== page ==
I Thought I Was Retired, But I Am Now Unemployed - Official Kabbalah Publication of the Bnei Baruch Kabbalah Education & Research Institute
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I Thought I Was Retired, But I Am Now Unemployed

Like so many people, my carefully crafted retirement plans are in shatters. Now it is time to move past the “blame game” and find our own solutions

I retired in late 2006 with a conservative financial plan in place that would last through the lives of my wife and myself and still leave a little something for the kids. My financial planner and I choose an appropriate asset allocation model and we needed only 5% returns to be in good shape. My wife and I planned on working or volunteering, because we wanted to and not because we had to. After many years in corporate America, this seemed like a great position to be in as we faced our “golden years.”

I am still in a little bit of shock over everything that has happened in the financial markets over the past year. On the one hand, events unfolded in the blink of an eye, and on the other, it was a death by a thousand cuts. My retirement plans were solid and in place, but now they are gone. Disappeared. Vanished. Dead. They will not be revived and I am left with the shock, disbelief despair and anger of trying to figure out what to do next.

Searching for Answers

What I want to know is: Who is responsible for all this? I played by the rules. I put my money in secure investments. I didn’t gamble on housing or any of the other get rich schemes out there. Perhaps I was too willing to accept the advice of financial planners with all of their asset allocation models and long-term investment theories. History always repeats itself, the market runs in cycles, you cannot time the market, and so, in the end, you buy and hold investments, trusting the theory that what comes down will eventually rise even higher. But I don’t think this will be so this time. The mess we are in right now feels very different. No one is talking about rebounding to past highs. All of the talk is about whether we can avoid the dire straits of a total system collapse.

There is probably much blame to go around. For years, while I was still a part of corporate America, I was incensed at the salaries, bonuses, perks and power being given to our CEO and to all CEOs. CEOs in the USA average 450 times the pay of the average worker, CEOs in the next highest ranking country average 22 times the average worker’s pay. It’s not too hard to see that something was terribly wrong, but times were booming, money was being made, stock prices were climbing, so who cared? Of course now we find out that most of these profits were just shell games and the people who could, manipulated their way to huge paydays. The foxes raided the hen houses, and they have all gotten away.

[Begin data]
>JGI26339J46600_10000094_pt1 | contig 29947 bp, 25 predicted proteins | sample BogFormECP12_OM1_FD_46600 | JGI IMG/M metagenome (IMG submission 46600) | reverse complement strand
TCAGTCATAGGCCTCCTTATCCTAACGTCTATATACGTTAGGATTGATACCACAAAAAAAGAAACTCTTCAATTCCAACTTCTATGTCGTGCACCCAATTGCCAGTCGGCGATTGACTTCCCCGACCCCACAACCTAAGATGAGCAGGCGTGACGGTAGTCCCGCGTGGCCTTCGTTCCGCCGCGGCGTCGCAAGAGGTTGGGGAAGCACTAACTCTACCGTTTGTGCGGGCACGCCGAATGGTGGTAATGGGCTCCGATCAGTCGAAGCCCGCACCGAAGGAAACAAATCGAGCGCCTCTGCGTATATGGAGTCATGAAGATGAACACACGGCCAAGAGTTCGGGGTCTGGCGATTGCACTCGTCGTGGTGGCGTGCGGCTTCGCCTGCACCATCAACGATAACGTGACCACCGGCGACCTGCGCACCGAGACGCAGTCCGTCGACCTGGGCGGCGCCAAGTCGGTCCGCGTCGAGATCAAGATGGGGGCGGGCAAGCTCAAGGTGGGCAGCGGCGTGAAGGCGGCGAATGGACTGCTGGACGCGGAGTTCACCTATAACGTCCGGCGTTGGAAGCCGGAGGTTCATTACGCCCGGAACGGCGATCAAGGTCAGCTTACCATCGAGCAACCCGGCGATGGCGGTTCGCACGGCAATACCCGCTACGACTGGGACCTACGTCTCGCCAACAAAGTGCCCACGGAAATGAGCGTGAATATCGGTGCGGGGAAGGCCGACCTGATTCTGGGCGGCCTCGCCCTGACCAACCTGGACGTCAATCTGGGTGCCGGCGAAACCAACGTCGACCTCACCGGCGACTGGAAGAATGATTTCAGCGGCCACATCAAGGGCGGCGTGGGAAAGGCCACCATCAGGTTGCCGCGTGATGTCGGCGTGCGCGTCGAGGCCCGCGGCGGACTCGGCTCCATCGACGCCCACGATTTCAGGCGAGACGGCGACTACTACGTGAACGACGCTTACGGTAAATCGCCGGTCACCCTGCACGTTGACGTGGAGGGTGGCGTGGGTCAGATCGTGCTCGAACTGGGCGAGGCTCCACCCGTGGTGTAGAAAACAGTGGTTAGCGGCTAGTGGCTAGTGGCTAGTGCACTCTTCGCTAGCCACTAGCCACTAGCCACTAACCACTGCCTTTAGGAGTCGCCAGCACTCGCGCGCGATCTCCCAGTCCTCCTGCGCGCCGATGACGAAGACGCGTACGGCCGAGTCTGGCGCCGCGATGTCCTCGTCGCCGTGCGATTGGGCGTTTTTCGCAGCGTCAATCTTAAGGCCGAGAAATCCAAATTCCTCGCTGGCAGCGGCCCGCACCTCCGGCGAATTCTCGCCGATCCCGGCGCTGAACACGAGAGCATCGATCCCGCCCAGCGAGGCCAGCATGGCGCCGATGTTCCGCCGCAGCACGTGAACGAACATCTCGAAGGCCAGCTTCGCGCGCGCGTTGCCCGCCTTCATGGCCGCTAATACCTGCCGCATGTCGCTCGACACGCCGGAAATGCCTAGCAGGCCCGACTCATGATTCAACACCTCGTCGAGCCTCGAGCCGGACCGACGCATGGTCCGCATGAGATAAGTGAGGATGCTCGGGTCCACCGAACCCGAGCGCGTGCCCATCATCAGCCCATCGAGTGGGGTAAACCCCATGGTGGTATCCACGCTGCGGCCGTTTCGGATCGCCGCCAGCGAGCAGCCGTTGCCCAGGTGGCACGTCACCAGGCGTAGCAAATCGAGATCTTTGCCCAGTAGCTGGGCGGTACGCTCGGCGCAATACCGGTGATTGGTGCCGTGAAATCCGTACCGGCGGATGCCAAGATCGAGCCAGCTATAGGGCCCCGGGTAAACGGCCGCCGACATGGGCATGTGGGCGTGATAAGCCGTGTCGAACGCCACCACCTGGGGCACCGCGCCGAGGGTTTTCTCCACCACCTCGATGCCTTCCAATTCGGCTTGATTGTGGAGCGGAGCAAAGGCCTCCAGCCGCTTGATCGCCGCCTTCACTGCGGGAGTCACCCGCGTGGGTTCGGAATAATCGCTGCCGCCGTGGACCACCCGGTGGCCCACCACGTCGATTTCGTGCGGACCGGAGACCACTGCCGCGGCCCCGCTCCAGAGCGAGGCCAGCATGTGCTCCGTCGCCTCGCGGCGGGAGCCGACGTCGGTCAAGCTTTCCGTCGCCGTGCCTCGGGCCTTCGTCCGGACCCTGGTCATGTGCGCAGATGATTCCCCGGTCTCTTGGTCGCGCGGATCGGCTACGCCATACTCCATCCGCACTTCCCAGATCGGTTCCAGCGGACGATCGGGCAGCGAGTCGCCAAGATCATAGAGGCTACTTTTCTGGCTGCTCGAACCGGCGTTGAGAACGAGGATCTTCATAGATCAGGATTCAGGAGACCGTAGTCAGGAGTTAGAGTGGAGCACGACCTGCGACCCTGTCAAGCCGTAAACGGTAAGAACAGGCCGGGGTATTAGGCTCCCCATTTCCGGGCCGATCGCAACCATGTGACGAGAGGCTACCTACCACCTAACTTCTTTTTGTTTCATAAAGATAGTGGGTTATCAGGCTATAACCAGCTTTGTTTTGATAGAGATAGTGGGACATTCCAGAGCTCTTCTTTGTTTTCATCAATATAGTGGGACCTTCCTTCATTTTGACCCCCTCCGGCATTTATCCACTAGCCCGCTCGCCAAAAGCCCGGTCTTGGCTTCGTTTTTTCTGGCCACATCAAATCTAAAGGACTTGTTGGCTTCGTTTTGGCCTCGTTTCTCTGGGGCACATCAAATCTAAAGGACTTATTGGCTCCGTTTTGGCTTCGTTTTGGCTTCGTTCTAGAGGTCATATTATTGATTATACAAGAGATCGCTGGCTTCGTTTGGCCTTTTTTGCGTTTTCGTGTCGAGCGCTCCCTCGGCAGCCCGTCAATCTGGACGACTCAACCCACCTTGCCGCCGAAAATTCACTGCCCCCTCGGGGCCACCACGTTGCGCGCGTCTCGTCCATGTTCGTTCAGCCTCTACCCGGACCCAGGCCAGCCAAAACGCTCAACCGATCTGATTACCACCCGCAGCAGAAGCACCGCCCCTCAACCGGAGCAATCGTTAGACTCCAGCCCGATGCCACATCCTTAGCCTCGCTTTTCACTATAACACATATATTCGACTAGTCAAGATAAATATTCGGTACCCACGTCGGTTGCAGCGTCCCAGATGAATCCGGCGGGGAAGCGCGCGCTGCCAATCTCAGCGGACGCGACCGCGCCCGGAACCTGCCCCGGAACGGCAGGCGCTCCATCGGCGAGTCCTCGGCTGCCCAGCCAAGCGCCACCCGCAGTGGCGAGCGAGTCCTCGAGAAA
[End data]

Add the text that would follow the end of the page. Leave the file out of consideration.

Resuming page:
I need to get back to work. I need to earn money comparable to my former salary, but it won’t be easy. My age and experience work against me, not for me. The job market is terrible, and we just hit 23 straight months of net job losses. There is no end in sight, but still, I conduct my daily job searches, try to stay positive, and pray I do not lose everything I have worked so hard to acquire.

A Way Forward

I am an optimistic person, but it is clear to me that all of the rules have changed. I have no confidence in the economic stimulus plans, although I am a supporter of this President. I do not see how we can buy our way out of this mess. It is like we are trying to pay off the judge in order to avoid going to jail, but the judge is harsh and does not accept bribes. Something tells me that we must accept our sentence and learn from all this. I don’t claim to know what our lesson or lessons might be, but I feel certain that our lives have to change, as do our desires. “He who dies with the most toys wins” was a funny bumper sticker, but it is funny no more. I think it is time to end this era of greed, selfishness and overconsumption. It is time to focus on needs and not wants, and it certainly wouldn’t hurt to think about how our actions affect the other guy, and not just about “what is in it for me.”

There are so many of us in this predicament. It is as if we are stranded on an island and there is no one coming to our rescue – certainly not the government! Perhaps therein lie our opportunities. Those of us with firsthand experience on how the old rules no longer apply can begin to create the new rules. We can find strength by looking to each other. Our unique bond will then expand into a feeling of being truly connected, and this connection will feel so good and right that we’ll begin to desire more of it. As we nurture this connection, we’ll begin to realize what our world could look like if we took care of each other instead of taking care of only ourselves.

Why not put this into action? It has been talked about often, but never implemented. What do we have to lose?